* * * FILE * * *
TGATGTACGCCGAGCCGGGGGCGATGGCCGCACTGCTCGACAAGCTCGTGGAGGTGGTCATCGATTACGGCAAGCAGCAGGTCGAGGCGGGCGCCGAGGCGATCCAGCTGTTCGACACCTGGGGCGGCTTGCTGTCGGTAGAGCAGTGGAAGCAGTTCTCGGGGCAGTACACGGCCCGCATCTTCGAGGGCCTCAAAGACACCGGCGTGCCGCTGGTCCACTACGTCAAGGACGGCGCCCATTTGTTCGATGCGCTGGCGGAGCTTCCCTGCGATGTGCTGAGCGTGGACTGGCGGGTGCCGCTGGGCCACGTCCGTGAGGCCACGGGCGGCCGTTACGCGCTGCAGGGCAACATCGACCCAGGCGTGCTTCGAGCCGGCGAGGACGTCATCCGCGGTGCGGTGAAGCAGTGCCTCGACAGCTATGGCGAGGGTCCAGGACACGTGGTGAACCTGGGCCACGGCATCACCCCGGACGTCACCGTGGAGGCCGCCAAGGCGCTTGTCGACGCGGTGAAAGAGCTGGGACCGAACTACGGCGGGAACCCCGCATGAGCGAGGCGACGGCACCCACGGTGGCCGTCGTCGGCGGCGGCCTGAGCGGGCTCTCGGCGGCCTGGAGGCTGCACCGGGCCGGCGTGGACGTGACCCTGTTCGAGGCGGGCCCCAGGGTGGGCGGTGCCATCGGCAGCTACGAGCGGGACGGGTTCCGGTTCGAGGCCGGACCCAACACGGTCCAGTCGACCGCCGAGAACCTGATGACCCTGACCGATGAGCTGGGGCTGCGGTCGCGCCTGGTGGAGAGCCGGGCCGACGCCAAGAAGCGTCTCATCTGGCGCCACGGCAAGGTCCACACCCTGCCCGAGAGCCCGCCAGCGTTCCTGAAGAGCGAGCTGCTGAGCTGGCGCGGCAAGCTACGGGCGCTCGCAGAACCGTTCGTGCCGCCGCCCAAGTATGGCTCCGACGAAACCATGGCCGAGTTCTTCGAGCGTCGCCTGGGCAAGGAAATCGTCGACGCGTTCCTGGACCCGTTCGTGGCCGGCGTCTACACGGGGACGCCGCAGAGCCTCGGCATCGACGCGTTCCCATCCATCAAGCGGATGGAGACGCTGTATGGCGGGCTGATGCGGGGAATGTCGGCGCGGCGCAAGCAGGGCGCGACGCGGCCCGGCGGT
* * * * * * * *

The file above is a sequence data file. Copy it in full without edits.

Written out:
TGATGTACGCCGAGCCGGGGGCGATGGCCGCACTGCTCGACAAGCTCGTGGAGGTGGTCATCGATTACGGCAAGCAGCAGGTCGAGGCGGGCGCCGAGGCGATCCAGCTGTTCGACACCTGGGGCGGCTTGCTGTCGGTAGAGCAGTGGAAGCAGTTCTCGGGGCAGTACACGGCCCGCATCTTCGAGGGCCTCAAAGACACCGGCGTGCCGCTGGTCCACTACGTCAAGGACGGCGCCCATTTGTTCGATGCGCTGGCGGAGCTTCCCTGCGATGTGCTGAGCGTGGACTGGCGGGTGCCGCTGGGCCACGTCCGTGAGGCCACGGGCGGCCGTTACGCGCTGCAGGGCAACATCGACCCAGGCGTGCTTCGAGCCGGCGAGGACGTCATCCGCGGTGCGGTGAAGCAGTGCCTCGACAGCTATGGCGAGGGTCCAGGACACGTGGTGAACCTGGGCCACGGCATCACCCCGGACGTCACCGTGGAGGCCGCCAAGGCGCTTGTCGACGCGGTGAAAGAGCTGGGACCGAACTACGGCGGGAACCCCGCATGAGCGAGGCGACGGCACCCACGGTGGCCGTCGTCGGCGGCGGCCTGAGCGGGCTCTCGGCGGCCTGGAGGCTGCACCGGGCCGGCGTGGACGTGACCCTGTTCGAGGCGGGCCCCAGGGTGGGCGGTGCCATCGGCAGCTACGAGCGGGACGGGTTCCGGTTCGAGGCCGGACCCAACACGGTCCAGTCGACCGCCGAGAACCTGATGACCCTGACCGATGAGCTGGGGCTGCGGTCGCGCCTGGTGGAGAGCCGGGCCGACGCCAAGAAGCGTCTCATCTGGCGCCACGGCAAGGTCCACACCCTGCCCGAGAGCCCGCCAGCGTTCCTGAAGAGCGAGCTGCTGAGCTGGCGCGGCAAGCTACGGGCGCTCGCAGAACCGTTCGTGCCGCCGCCCAAGTATGGCTCCGACGAAACCATGGCCGAGTTCTTCGAGCGTCGCCTGGGCAAGGAAATCGTCGACGCGTTCCTGGACCCGTTCGTGGCCGGCGTCTACACGGGGACGCCGCAGAGCCTCGGCATCGACGCGTTCCCATCCATCAAGCGGATGGAGACGCTGTATGGCGGGCTGATGCGGGGAATGTCGGCGCGGCGCAAGCAGGGCGCGACGCGGCCCGGCGGT